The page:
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In pop culture, YADA-YADA usually means "blah, blah, blah" or "more of the same." For this blog, YADA-YADA is an acronym meaning "Young Adult Discussions About Young Adult-Designed Art." Check out my summaries and reviews of teen media. Chime in and let me know what you think!

Sunday, April 11, 2010

Blog No. 1--Ghost Medicine by Andrew Smith


Author: Andrew Smith

Bibliographic Information:
Published September, 2008
Feiwal & Friends (Macmillan).
Grade Range: 7 and up, Age Range: 12 and up
ISBN: 978-0-312-37557-7, ISBN10: 0-312-37557-3,
Young Adult Fiction, 5 1/2 x 8 1/4 inches, 368 pages,

ALA’s Best Young Adult Books for 2008; Kentucky Blue Grass Award Master List.

Reader’s Annotation:
In many ways, Troy Stotts is a typical teenager who says he just wants to get on his horse, Reno and lose himself, so as not to have to think about the challenges in his life. However, with the recent death of his mother and his preoccupied, inattentive father, what Troy really wants is to find himself—and the redemption that self-knowledge brings.

Plot Summary:
Troy Stotts is a sixteen year-old boy who lives with his preoccupied professor father on his deceased mother’s Los Angeles-area ranch. He spends his summer trying to recover from his mother’s death by riding his horse, Reno, and camping out on the range with his best friends: Tom Buller, a ranch hand who seems to have no fear about anything; the shy but wily Gabe Benavidez, his “next door” neighbor who is the son of a wealthy ranch owner; and Luz Benavidez, Gabe’s sister, whom Troy has loved as long as he can remember. Together, the four companions forge a tight bond as they set out to find themselves in their last “free” summer before college. During their journey through the quintessential landscape, they wrangle wild horses, rattlesnakes and mountain lions, as well as the sheriff’s son and town bully, Chase—a violent, out-of-control young man who feels his birthright puts him above the law. Through the Native American philosophy of ghost medicine—rituals using nature’s signs and symbols to bring strength—the four not only discover their own courage, but gain the knowledge that life and love cannot last forever.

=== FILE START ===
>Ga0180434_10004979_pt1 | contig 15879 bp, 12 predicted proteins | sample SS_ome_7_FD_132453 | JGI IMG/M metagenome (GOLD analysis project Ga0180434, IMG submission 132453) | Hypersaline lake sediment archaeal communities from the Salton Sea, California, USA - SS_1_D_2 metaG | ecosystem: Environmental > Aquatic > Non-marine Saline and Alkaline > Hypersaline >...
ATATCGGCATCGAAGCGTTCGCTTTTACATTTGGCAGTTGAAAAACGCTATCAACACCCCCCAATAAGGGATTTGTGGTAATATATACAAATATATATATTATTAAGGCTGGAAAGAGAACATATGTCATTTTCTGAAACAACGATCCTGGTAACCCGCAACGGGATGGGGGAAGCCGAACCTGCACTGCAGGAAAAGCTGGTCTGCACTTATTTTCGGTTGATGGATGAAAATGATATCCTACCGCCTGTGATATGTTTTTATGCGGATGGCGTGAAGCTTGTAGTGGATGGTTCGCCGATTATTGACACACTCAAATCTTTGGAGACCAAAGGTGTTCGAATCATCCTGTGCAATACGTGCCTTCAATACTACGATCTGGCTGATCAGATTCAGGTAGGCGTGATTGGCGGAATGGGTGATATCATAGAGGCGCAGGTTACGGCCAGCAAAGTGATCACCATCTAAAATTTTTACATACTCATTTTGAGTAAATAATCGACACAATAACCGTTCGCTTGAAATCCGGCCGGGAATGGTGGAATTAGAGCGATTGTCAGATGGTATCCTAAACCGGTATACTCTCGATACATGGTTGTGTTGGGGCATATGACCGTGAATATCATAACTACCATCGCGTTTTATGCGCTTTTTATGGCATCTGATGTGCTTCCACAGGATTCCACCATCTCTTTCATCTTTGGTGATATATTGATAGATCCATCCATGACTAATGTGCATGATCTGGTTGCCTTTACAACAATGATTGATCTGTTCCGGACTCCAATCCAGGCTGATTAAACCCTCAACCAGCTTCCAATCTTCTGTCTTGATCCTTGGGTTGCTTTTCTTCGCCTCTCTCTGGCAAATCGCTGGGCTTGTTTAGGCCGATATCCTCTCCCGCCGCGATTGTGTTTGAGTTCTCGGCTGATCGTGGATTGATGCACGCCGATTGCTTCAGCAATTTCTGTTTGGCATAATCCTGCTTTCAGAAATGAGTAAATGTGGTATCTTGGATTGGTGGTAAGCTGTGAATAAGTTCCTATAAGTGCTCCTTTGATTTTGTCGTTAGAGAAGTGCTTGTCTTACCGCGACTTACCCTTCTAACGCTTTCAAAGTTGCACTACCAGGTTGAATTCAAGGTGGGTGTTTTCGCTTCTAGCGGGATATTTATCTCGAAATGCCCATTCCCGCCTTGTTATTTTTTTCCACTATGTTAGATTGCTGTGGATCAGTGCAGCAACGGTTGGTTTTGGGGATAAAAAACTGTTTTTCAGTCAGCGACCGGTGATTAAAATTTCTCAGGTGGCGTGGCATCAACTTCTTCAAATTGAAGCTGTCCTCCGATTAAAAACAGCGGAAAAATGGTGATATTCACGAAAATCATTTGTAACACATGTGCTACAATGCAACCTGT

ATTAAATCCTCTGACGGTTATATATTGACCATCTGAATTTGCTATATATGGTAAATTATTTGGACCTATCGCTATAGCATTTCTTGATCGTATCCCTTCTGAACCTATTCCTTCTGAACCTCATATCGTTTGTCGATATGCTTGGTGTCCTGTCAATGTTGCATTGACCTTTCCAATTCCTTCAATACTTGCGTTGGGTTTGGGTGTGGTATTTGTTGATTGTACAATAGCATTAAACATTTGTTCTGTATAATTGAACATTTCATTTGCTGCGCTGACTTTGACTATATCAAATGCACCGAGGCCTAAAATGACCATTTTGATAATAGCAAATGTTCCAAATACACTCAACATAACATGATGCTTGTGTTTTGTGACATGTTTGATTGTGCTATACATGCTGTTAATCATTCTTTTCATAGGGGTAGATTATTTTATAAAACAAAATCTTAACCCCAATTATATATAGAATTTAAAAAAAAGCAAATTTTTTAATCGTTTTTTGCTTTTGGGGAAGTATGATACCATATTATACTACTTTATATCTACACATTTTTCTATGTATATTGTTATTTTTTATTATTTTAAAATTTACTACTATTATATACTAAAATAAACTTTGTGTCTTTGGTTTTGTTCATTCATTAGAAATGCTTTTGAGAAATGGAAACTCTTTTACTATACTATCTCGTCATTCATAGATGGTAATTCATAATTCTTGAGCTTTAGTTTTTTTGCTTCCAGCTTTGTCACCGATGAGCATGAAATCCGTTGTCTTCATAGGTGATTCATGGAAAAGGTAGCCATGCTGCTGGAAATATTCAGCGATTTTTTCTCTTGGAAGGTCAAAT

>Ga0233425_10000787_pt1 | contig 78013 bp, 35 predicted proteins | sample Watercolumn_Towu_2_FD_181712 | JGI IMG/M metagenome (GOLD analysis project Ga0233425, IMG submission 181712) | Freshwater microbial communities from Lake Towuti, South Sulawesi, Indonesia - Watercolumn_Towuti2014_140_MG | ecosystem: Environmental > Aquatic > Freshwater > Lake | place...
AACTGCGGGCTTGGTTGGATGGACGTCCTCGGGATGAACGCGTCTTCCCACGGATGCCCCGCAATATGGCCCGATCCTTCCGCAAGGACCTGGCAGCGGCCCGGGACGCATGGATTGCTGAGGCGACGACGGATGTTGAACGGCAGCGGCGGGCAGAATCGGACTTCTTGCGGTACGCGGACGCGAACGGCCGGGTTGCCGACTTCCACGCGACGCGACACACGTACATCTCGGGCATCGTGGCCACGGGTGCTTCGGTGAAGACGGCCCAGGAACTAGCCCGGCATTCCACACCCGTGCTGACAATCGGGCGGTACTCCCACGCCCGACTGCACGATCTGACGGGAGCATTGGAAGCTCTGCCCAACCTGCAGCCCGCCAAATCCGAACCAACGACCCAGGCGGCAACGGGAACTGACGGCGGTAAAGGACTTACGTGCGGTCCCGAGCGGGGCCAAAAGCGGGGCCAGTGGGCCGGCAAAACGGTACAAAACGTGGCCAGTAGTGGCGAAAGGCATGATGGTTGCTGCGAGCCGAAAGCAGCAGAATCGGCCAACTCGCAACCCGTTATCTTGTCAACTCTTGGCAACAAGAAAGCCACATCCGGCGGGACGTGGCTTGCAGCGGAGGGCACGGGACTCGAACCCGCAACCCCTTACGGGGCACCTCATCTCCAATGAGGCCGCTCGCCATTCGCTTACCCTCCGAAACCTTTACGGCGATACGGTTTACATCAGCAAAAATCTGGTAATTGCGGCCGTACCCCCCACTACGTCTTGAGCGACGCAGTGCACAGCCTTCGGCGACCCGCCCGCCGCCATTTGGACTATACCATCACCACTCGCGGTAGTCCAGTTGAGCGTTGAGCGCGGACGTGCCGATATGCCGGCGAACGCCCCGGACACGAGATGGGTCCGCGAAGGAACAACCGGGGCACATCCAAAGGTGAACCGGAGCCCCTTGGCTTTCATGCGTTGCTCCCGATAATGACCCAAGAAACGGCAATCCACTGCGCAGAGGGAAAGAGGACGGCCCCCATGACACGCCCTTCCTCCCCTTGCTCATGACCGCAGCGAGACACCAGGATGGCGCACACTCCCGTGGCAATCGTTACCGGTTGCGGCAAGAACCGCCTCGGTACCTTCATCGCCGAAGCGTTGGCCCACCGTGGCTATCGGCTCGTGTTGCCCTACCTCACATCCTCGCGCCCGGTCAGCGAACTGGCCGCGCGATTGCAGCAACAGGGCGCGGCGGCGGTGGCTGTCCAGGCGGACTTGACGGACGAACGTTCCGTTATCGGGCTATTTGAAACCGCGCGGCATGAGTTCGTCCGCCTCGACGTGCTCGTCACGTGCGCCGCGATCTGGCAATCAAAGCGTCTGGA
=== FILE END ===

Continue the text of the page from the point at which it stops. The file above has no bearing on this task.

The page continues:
Critical Evaluation:
Andrew Smith’s tender, frank and highly literate coming of age story is filled with all of the pleasures of the quintessential western novel: horses, ranches, riding the range, and the many kinds of love a young man experiences in life: love of family, love of friends, love of a special woman, and love of the land. In Ghost Medicine, Smith offers his readers an up-to-date take on the theme of the corruption that comes with absolute power (in this case, the town sheriff and his son), while weaving a coming-of-age tale that balances all of the things reader have come to expect and enjoy in stories about the wild West with the real-life tragedies of life, and the mysteries of love in the modern millennial world. Filled with symbolism, flowing dialogue without much attribution, and intentional ambiguity, Ghost Medicine challenges the reader to leap into the story with both boots on and hold on for a ride that is not only adventurous but insightful—a ride that will lead Ghost medicine to eventually take its rightful place among the classic novels of all time, and Mr. Smith to the ranks of an author that will be someday proclaimed a national treasure.

Reading level/Interest Age:
Although the publisher recommends this book for grades 7 and up and age 12 years or older, I feel that this book would be more suitable for ages 14 and above, due to its highly literate style and subject matter. This is a great book for teen boys, although girls may find it interesting as well.